Anti-Racism Activist Jane Elliott Will Never Stop Fighting
Anti-racism activist and former teacher Jane Elliott is the subject of a feature in the fifth edition of SUITED, a biannual fashion and art mag dedicated to showcasing “those who have found what they are well-suited for.” We’re big fans of the independent publication, so we’re showcasing Christelle de Castro’s interview with and photos of Elliott, along with words from Mariana Nannarone.
Jane Elliott was teaching elementary school in Riceville, Iowa, in 1968 when Martin Luther King Jr. was shot and killed in Memphis, Tennessee. In thinking about how to convey the enormity of what happened and why to her all-white class of third graders, she put together a lesson that would help students understand the killing—and the virulent and systemic racism behind it—on a personal level.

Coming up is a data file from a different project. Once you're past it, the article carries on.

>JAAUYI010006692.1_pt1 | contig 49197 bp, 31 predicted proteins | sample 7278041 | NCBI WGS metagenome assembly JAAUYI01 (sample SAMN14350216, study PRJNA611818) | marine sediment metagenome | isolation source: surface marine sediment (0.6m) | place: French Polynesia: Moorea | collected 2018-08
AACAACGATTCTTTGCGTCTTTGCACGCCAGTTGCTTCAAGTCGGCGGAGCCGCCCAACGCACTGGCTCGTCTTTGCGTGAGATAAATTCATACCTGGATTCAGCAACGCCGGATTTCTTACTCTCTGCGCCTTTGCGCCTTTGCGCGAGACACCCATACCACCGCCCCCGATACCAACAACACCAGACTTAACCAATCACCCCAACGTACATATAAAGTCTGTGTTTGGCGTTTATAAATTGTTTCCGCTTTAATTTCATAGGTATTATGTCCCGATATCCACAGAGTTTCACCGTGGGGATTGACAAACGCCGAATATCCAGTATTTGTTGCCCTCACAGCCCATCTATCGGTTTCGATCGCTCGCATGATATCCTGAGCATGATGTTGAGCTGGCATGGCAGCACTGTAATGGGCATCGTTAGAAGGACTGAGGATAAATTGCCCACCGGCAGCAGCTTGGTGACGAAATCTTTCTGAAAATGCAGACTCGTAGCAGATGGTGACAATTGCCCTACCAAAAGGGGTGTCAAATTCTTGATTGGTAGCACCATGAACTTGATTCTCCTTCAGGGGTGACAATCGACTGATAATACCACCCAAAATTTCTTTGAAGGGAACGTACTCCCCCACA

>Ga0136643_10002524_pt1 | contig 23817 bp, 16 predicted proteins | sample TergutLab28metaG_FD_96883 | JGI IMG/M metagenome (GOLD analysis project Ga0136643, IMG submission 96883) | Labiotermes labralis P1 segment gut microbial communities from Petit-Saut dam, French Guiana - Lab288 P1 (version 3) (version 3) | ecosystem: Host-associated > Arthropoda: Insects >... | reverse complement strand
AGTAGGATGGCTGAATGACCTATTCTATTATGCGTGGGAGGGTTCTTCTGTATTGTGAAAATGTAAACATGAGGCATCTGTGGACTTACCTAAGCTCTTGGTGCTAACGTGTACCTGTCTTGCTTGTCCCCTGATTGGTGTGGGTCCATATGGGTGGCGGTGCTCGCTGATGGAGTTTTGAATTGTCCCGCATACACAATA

That exercise, which came to be known as “Blue Eyes/Brown Eyes,” earned Elliott worldwide attention as she traveled the globe to train others in her methods, but at home, she and her family were ostracized. Other teachers refused to talk to her, and her children were harassed—even assaulted. Yet these reactions only reinforced Elliott’s belief that she was in a position of privilege: as a white person in America, she faced exclusion because of the work she did, not because of who she was.
Photographer and activist Christelle de Castro met with Elliott at her Iowa home to capture a woman who would not be silenced, who refused to stop questioning, and who has dedicated her life to educating those who condemned her. Nearly 50 years after Dr. King’s death and that first lesson in what it means to be powerless, Elliott reflects on a life’s work that is needed now more than ever.
Christelle de Castro: What catapulted you to want to create the “Blue Eyes/Brown Eyes” exercise?
Jane Elliott: I didn’t want to create it, and I didn’t create it. I knew that one of the ways they decided who went into the gas chamber during what has come to be called the Holocaust, was eye color.